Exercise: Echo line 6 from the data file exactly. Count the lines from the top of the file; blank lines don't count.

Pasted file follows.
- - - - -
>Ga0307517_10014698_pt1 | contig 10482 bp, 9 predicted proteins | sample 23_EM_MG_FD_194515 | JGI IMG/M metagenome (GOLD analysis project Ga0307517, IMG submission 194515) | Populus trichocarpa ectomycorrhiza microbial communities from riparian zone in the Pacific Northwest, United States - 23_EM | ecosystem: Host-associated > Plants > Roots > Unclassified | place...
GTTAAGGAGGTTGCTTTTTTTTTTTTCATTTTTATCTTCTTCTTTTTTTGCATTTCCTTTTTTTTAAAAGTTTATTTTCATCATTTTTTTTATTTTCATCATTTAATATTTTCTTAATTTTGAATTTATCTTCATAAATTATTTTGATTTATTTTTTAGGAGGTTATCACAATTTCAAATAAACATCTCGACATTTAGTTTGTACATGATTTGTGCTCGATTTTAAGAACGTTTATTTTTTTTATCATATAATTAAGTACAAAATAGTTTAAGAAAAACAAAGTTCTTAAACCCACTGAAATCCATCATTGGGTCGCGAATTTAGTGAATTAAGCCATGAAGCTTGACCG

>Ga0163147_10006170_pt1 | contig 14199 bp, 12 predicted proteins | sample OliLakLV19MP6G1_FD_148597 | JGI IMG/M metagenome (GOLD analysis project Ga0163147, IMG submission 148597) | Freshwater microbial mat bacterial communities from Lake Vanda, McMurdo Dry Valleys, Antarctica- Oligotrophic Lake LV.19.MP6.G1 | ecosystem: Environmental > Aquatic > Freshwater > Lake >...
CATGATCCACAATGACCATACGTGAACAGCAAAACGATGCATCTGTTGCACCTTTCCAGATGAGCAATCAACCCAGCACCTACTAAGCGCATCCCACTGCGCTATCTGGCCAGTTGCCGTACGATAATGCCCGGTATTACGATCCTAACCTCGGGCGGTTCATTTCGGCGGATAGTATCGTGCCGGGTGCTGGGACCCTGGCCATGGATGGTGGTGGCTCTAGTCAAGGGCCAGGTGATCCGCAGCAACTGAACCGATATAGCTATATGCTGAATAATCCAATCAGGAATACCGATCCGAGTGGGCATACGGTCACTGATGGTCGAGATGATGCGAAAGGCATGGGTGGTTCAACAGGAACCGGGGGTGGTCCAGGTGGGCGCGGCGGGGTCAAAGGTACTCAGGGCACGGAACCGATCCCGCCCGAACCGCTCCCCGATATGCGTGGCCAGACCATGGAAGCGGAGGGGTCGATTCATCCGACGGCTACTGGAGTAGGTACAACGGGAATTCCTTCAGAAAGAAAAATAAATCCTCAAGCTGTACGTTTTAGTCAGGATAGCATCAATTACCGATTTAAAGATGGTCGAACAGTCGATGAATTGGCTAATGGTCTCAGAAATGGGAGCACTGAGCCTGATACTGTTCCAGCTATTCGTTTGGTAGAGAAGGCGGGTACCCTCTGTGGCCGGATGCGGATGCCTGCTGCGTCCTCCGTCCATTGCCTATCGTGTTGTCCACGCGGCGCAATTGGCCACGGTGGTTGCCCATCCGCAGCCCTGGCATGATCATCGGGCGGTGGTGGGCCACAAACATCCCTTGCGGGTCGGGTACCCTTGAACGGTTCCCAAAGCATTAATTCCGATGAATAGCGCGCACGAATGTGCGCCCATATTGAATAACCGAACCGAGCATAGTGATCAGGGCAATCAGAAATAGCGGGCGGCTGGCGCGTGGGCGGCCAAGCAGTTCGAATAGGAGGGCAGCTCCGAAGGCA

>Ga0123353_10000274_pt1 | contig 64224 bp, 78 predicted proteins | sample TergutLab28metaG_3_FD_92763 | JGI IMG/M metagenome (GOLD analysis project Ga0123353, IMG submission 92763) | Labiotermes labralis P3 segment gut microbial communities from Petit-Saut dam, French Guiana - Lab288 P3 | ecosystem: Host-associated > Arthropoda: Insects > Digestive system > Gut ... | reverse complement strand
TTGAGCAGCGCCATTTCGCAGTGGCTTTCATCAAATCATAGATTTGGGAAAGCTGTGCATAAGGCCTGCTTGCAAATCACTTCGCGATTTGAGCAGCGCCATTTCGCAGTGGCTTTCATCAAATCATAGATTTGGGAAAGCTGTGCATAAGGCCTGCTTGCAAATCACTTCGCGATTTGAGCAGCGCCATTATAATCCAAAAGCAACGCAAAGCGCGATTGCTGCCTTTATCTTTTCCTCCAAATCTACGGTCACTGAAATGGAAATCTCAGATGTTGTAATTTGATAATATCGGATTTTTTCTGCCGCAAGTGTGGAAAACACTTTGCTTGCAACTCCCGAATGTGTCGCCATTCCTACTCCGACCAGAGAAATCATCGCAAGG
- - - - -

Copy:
TTGAGCAGCGCCATTTCGCAGTGGCTTTCATCAAATCATAGATTTGGGAAAGCTGTGCATAAGGCCTGCTTGCAAATCACTTCGCGATTTGAGCAGCGCCATTTCGCAGTGGCTTTCATCAAATCATAGATTTGGGAAAGCTGTGCATAAGGCCTGCTTGCAAATCACTTCGCGATTTGAGCAGCGCCATTATAATCCAAAAGCAACGCAAAGCGCGATTGCTGCCTTTATCTTTTCCTCCAAATCTACGGTCACTGAAATGGAAATCTCAGATGTTGTAATTTGATAATATCGGATTTTTTCTGCCGCAAGTGTGGAAAACACTTTGCTTGCAACTCCCGAATGTGTCGCCATTCCTACTCCGACCAGAGAAATCATCGCAAGG